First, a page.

For those unaware, desert movie locations are the Baader-Meinhof Phenomenon of the movie world: Now that desert filmmaking has been brought to your attention, you’ll notice it everywhere.
Think of how many famous science-fiction shows and movies occur in this sandy landscape: Star Wars, Star Trek, Stargate, Starship Troopers–and many more “star”less properties. Everything filmed in Los Angeles, Las Vegas, Arizona, and Texas all reside in the most arid of biomes.
As covered last week, production companies moved to Hollywood to escape patent lawsuits, but they specifically chose Southern California because of its desert climate. Hollywood’s month-to-month temperature fluctuation is minimal, and it only rains an average of five days a year! This means that film productions don’t have to worry about continuity errors (differences in a picture from shot to shot) because the weather’s always the same.
Though not as large of a concern these days, the desert’s lack of humidity also meant easier storage of film, since moisture could warp and ruin parts of the movie already filmed.
On the production side, the desert is notably lacking in people and noisy wildlife. Film production can be putzy, and some shots can take hours to set up. Additionally, unintentional noise or activity can disrupt or ruin shots, forcing additional takes or reshoots. If no one’s around, things run smoother.
Today, many of the benefits the desert provided can be achieved through other means. Digital recording negates any need to preserve physical film, and computer effects can paint a background or fix any continuity issues. That said, renting a film stage and paying effects artists costs time and money. At least for the foreseeable future, the desert will continue to entice filmmakers looking for stability in their production.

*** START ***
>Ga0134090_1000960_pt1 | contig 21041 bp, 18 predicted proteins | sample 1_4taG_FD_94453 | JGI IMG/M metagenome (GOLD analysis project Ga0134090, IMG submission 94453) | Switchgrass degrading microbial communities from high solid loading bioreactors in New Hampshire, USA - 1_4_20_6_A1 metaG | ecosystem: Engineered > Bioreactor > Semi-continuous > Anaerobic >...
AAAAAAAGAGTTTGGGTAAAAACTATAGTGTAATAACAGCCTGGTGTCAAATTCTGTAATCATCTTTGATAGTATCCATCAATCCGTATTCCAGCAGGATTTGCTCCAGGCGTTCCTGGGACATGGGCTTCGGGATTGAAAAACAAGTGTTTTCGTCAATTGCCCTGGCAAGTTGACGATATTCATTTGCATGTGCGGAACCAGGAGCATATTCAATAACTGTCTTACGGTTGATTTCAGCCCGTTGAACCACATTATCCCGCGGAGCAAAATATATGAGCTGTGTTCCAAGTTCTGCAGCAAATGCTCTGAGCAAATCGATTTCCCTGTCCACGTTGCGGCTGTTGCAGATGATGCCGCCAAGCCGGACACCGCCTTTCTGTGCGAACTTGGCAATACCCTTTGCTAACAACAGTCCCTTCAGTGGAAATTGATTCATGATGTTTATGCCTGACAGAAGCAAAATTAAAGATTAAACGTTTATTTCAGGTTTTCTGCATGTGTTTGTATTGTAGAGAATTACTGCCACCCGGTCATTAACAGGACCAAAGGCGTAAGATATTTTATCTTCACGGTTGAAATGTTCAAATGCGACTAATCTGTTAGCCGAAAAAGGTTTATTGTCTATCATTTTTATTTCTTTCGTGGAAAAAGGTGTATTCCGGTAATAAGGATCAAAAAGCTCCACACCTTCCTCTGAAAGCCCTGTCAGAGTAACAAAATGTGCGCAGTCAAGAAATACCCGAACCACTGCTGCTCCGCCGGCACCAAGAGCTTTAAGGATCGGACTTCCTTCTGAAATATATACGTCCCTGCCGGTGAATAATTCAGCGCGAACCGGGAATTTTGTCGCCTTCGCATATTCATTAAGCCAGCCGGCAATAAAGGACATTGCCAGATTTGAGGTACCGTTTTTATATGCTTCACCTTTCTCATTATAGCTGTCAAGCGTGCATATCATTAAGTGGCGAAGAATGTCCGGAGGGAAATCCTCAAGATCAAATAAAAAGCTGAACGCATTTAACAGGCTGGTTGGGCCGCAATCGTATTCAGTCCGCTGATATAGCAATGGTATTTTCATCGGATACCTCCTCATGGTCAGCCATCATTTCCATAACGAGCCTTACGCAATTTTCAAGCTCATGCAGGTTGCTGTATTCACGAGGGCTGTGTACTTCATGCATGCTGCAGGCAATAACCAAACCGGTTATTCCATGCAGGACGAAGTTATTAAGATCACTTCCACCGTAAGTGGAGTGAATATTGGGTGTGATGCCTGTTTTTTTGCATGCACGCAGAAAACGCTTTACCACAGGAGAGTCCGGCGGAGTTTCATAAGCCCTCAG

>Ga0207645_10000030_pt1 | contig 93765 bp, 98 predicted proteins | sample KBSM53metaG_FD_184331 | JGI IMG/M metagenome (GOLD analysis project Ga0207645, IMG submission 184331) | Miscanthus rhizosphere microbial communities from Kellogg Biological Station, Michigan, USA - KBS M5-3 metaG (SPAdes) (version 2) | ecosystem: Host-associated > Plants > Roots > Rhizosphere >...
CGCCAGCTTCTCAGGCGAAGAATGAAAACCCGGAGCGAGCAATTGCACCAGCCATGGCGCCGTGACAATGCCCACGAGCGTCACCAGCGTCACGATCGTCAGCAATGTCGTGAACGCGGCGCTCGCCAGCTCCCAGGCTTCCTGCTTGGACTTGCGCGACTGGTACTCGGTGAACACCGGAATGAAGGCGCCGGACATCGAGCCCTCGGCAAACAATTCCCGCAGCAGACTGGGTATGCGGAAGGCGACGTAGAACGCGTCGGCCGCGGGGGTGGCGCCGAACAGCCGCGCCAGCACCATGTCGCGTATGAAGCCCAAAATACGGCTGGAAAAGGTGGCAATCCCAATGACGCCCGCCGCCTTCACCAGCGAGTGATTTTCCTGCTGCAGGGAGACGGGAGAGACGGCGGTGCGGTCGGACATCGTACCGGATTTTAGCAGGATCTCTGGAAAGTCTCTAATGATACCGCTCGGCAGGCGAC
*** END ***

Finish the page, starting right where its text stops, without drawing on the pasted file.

Gaffer – A gaffer is the head of the electric department on set. They’re responsible for executing the director’s vision for how each shot is lit. The term most likely comes from Shakespearean British slang, where “Gaffer” is short for “Godfather” or “Governor.” (Now you also know why Samwise Gamgee in Lord of the Rings called his guardian “The Gaffer.”)
Best Boy – A Best Boy is “best” or head assistant for a physical crew department. He acts as a foreman to the other assistants. Therefore, a lighting crew Best Boy would be credited in a film as either “Best Boy Lighting” or “Best Boy Electric.” In Old Hollywood, the job was usually given to either the senior or most experienced assistant, hence the term “best.” Nowadays, because some Best Boys are actually women, some films credit this role as “Assistant Chief Lighting Technician.”
Gels – Far from being put in your hair, gels are colored plastic swatches that go over lights to change their color. The most common types are blue and orange because they simulate the color temperature of sunlight and indoor light respectively. Other, more rare colors produce different effects: green is for fluorescent lighting while pink can heighten flesh-tones in intimate scenes. Depending on how subtle or obvious a film wants to be, gels can be ordered in quarter, half, or full measure.
The global space race never ended in this Apple TV+ drama. As a result, NASA’s astronauts and their families have fame to deal with on top of their high-pressure jobs. The third season is now streaming.
Plenty of anime fall into the “Isekai” genre (someone from our world gets magically transported into a magical fantasy realm). Hell, the reverse isekai has its fair share of entries. Only Uncle from another World dares to ask, “What if someone from our world was in a coma for 17 years, then woke up, claiming he’d been in a magical realm, then proved it by doing magic, then teamed up with his nephew to make a YouTube channel?” The results so far make for exquisite tragicomedy (because their viewers don’t believe the magic is real).